I adore Teddy Bears! When Carola of Sweet and That’s it announced she was creating a Teddy Parade, I knew I had to make one, but I was hesitant to join in the fun due to my Santa Bread misfires. I had worked so hard on the Santas only to have them disfigured in the oven. I didn’t want that to happen with the Teddy Bear.
I used to sew a lot, and I especially liked to make dolls. I had made Teddy Bear Dolls before, but never Teddy Bear Bread.
Here are some of the Teddy Bear Dolls I’ve made. When I created the Teddy Bear Bread, I was thinking about these bears.
My son chewed the nose off of his bear when he was little. The poor bear looks a little worse for the wear, but we still love him.
The more I thought about the Teddy parade, I realized that since I enjoy making bears and baking bread, I just had to incorporate the two crafts.
I decided to give the Teddy Bear Bread a chance. I wasn’t going to let this dough-shaping or doll-shaping dough get the best of me this time. I had a plan.
As I mentioned before, when I made the Santa Breads, each of them looked pretty good before I baked them, but unfortunately, they lost their shape during baking. The third Santa was my favorite, and I was really bummed that he got transfigured during the bake cycle.
I knew why it happened. The instructions only allowed for a final proof of about 15 minutes after shaping. At the time, I thought it was rather odd to have such a short proof, but I followed the instructions anyway.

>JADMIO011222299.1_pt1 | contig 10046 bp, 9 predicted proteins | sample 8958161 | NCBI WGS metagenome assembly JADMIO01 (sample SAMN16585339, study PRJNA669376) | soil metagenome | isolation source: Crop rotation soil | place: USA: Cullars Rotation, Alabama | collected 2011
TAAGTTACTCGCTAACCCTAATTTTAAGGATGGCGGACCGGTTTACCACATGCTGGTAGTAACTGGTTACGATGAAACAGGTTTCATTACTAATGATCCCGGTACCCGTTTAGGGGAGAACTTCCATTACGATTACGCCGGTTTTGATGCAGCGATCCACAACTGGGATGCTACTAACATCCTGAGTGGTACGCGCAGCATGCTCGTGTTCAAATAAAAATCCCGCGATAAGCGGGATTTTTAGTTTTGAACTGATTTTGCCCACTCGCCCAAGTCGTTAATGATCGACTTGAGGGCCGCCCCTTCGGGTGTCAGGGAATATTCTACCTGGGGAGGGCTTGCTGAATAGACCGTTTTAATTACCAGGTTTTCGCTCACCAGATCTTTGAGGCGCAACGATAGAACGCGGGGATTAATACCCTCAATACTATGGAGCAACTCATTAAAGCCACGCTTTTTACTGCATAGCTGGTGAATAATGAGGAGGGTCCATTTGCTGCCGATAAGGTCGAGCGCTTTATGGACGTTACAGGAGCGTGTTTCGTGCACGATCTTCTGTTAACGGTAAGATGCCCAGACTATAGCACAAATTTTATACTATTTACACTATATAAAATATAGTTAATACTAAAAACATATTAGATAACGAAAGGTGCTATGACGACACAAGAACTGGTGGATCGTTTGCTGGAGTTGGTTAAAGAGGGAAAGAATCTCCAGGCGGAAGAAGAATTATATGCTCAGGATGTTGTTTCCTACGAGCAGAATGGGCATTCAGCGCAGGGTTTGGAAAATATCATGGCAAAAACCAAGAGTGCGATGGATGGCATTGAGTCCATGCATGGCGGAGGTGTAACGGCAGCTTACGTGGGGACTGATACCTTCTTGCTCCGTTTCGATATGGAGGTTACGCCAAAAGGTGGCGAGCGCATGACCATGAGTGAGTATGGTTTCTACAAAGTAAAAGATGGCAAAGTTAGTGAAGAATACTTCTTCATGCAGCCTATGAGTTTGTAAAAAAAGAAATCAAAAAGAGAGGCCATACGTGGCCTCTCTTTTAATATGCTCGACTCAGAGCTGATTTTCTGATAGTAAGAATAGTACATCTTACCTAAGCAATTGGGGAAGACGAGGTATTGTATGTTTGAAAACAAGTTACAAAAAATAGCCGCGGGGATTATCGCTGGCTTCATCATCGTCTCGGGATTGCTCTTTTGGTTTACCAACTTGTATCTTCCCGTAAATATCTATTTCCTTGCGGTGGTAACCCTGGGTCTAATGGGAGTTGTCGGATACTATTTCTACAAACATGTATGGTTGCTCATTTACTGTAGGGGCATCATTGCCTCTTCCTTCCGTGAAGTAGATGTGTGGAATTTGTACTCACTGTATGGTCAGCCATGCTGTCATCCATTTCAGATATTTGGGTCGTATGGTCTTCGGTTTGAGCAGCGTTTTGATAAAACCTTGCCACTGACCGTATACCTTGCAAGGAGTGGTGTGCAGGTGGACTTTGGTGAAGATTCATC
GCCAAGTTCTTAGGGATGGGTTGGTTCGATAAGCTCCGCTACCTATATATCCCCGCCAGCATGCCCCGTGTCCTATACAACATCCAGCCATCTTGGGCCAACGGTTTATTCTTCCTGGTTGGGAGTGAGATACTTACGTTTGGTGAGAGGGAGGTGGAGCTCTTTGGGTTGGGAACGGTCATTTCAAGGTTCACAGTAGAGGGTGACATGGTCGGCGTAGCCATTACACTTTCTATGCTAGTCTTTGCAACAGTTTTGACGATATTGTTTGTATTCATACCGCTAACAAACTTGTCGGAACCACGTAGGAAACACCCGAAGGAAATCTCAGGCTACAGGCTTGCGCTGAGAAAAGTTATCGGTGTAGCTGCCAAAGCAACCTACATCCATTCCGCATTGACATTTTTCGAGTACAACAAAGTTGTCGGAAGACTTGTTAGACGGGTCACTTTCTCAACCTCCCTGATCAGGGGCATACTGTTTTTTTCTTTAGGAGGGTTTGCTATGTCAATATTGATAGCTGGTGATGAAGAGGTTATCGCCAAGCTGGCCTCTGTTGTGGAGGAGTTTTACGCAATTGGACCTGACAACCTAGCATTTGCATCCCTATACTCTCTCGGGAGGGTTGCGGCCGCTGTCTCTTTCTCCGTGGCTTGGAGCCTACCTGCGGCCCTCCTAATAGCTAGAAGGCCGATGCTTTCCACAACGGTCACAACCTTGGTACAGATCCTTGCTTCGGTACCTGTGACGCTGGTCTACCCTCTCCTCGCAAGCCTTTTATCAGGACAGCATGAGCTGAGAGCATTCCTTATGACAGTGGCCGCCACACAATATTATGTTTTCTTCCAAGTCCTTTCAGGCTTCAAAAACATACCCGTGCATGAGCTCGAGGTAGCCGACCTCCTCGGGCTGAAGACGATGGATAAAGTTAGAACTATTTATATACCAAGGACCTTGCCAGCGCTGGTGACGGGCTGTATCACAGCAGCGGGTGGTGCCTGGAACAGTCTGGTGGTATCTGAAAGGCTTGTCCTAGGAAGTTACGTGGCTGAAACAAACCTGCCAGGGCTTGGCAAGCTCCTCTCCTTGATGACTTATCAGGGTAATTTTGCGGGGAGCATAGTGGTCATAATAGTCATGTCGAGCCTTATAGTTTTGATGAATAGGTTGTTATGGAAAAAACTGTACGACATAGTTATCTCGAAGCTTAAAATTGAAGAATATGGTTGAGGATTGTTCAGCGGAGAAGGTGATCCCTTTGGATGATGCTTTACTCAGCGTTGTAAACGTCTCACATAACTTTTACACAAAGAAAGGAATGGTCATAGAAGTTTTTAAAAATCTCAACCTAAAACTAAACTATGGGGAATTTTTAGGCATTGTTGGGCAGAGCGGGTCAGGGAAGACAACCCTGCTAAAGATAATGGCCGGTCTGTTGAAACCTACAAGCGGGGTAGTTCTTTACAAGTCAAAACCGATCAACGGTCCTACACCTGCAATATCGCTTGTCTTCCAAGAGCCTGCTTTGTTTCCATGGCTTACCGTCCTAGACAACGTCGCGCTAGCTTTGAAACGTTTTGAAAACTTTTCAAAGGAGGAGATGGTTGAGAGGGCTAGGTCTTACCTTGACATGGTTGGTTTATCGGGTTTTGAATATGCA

I shouldn’t have second-guessed myself. Since the dough wasn’t allowed to fully proof before baking, it had tremendous oven spring. Generally, you want good oven spring, but not with decorative breads. They need to keep their shape.
Even though Santa Bread #3 ended up looking more like a dog than Santa due to the oven spring, I really enjoyed working with that dough. I decided to use the same dough for the Teddy Bear Bread, but this time, I proofed it longer so it would be fully risen and not lose it’s shape in the oven. My trick worked.
Teddy Bear Bread Recipe
Yield: 1 Bear Bread
- 2 1/2 cups bread flour
- 1/2 cup rye flour
- 2 tsp. Kosher salt
- 1 tsp. instant dry yeast
- ~ 7/8 cup warm water (100 degrees F.)
- 6 raisins
- 1 large egg
- 1 T cold water
- ribbon, optional for decoration
1. Add the flours, salt, and yeast in the bowl of a stand mixer. Blend well. Turn the machine to first speed and gradually add the water until the dough comes together. Mix until the dough pulls away from the sides of the bowl.
2. Turn out the dough onto a floured surface. Knead by hand until smooth and elastic. Shape the dough into a ball and place in a lightly greased bowl. Cover with a towel or plastic wrap and let it proof until doubled, about 1 hour.
3. Punch dough down and transfer to a lightly floured surface. Divide the dough into 1 large ball, 1 medium ball, 6 small balls and 1 slightly smaller ball for the nose. Adjust the size of the balls according to the shape/size you want. I had to play around with the sizes a little bit to get the final shape I was looking for.
4. To form bear body, place the large ball in the center of a greased baking sheet or on parchment paper. Place the medium ball above body for head; flatten slightly. Place two small balls on each side of head for ears. Place one small ball in the center of head for nose, and four small balls around body for arms and legs. Cover and let rise until doubled, about 1 1/2 hours.
5. With a sharp knife or scissors, cut slits for ears, eyes, nose and belly button. Insert raisins into slits. Beat egg and cold water; brush over dough.
6. Bake at 350° for 25-30 minutes or until golden brown. Remove to a wire rack to cool. If desired, tie a bow around bear's neck with ribbon.
I had fun with this bread. Thanks to Carola for hosting the Teddy Parade.